Colors & RM

From: Elaine Hunt (
Date: Wed May 06 1998 - 15:52:15 EEST

Looking around on my desk I can pick up many objects that reflect the
current marketplace.

Speakers for my computer sound system... Beige, black lettering, plastic
case, metal grid.. color is uniform throughout the case and lettering is
flush on least to my touch.

Cup for my coffee habit...beige with blue doves, red flowers, and green
leaves, china. Color in china is uniform and color is on surface and fired
into glaze.

I see the same process no matter what the product... it looks like color is
added after the initial manufacturing step. So should we be considering a
secondary process to easily add color to RM products. At present we are
adding color through the same steps as current manufacturing take usually
requiring lots of hand labor.

When I consider how I would change the process to make either the cup or could or would I add the enhancements of lettering or pictures?
If I put the lettering into the speaker data then it would require an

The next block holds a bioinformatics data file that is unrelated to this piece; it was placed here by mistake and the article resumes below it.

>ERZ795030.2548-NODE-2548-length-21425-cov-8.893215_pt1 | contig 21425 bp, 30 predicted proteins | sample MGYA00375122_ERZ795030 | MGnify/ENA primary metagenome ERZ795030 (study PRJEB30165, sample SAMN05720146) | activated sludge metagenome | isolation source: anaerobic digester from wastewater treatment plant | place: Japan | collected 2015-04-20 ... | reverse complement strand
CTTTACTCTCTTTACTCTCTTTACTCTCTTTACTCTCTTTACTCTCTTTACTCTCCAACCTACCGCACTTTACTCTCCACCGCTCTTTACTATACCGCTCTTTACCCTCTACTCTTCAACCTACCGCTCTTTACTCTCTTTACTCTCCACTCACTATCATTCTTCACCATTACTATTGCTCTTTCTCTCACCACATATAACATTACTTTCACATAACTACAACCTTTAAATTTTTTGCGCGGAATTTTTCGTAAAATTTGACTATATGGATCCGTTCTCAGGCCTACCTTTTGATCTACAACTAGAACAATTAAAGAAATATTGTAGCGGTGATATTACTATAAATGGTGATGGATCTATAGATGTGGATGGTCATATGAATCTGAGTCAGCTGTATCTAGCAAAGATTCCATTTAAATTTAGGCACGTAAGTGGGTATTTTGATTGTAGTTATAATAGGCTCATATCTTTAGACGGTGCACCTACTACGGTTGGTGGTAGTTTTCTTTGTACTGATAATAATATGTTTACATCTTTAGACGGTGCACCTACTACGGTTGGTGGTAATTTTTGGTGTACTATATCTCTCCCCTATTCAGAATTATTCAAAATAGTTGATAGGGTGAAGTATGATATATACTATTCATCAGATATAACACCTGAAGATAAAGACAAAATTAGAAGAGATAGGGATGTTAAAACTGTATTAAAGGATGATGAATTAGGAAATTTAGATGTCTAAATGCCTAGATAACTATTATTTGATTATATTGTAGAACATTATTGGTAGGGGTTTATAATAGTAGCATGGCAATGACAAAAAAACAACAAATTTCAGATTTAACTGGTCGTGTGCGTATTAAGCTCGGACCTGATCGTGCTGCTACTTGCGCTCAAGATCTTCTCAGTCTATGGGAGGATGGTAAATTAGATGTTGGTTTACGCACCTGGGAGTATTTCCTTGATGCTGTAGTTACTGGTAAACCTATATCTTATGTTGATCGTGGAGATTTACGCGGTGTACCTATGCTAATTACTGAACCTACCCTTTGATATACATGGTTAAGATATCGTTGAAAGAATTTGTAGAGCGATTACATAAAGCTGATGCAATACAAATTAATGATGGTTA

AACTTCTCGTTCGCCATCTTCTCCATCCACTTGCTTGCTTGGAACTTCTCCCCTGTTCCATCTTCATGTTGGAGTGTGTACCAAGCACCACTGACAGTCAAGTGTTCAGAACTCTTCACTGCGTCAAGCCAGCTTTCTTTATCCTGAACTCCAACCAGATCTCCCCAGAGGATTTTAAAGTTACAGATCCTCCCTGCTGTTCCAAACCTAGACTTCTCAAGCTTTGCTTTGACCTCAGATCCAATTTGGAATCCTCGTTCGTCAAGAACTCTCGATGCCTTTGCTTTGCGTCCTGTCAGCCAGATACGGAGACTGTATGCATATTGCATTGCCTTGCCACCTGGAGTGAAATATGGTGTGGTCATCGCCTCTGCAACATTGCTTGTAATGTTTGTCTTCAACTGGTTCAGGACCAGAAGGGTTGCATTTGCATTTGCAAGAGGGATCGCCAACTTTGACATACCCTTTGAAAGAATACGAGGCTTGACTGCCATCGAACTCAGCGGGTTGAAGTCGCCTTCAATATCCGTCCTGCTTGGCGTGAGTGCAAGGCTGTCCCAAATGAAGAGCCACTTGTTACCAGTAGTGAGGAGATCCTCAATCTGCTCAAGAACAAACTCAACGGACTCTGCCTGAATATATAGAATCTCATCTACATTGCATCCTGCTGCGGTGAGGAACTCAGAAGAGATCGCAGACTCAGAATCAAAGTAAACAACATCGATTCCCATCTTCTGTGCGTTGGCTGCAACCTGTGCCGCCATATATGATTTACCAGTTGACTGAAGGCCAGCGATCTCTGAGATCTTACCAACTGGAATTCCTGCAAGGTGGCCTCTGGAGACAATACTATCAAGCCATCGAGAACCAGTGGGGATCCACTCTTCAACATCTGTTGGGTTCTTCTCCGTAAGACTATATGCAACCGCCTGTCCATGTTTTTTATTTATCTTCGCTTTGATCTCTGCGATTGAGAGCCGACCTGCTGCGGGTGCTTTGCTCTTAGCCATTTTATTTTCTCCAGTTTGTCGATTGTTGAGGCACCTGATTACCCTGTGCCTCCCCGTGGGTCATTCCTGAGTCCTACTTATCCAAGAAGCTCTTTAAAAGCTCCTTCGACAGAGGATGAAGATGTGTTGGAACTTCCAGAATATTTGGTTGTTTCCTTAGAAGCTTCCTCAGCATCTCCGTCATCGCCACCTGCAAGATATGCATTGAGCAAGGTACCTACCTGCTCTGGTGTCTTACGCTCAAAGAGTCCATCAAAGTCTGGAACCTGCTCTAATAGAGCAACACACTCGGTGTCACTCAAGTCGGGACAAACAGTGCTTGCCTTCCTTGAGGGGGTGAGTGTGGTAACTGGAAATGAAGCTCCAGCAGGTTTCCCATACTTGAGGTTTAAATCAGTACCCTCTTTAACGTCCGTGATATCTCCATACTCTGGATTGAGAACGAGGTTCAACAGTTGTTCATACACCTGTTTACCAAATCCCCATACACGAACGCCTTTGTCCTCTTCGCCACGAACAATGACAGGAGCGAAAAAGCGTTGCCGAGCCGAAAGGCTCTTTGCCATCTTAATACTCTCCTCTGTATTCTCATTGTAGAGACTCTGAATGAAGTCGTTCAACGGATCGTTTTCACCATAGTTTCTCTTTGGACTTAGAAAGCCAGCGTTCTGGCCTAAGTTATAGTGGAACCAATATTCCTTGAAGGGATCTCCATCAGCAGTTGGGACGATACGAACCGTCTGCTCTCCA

engineering change to switch the function of the knobs. On my cup I could
add a raised design but that data would have to be changed for every
style...lots of data for a "cheap necessity". Will the cost of this data
raise the price of items of necessity? How much will direct manufacturing
add to the cost of items manufactured by this process.

When Mr. Ford established his mass production line...his goal was cheap
affordable transportation for the people. Will DM or RM make products for
the elite or will it ever achieve the cost effectiveness of human mass
What jobs will the masses use to earn money to purchase such items? Or
will it make only the difficult or special devices that currently have
steep prices?

CASE to consider:
How many of us could purchase this chess set that at present costs well
over $100-300 per piece? How will we ever get that price down to $.20-.50
so playing chess could be in every home? We need to ask why that in ten
years we yet to move this technology into 30% of current industry. At this
rate it will take 50 years or more to move current technology into general

Fabbing is a great idea and will eventually be apart of everyday life, but
at what cost both in terms of jobs and dollars? How long much I wait?

Considering the other side,

Opinions, suggestions, and other controversial matter VOID where prohibited.
Elaine T. Hunt, Director
Clemson University Laboratory to Advance Industrial Prototyping
206 Fluor Daniel Bldg. Clemson, SC 29643-0925
864-656-0321 (voice) 864-656-4435 (fax)

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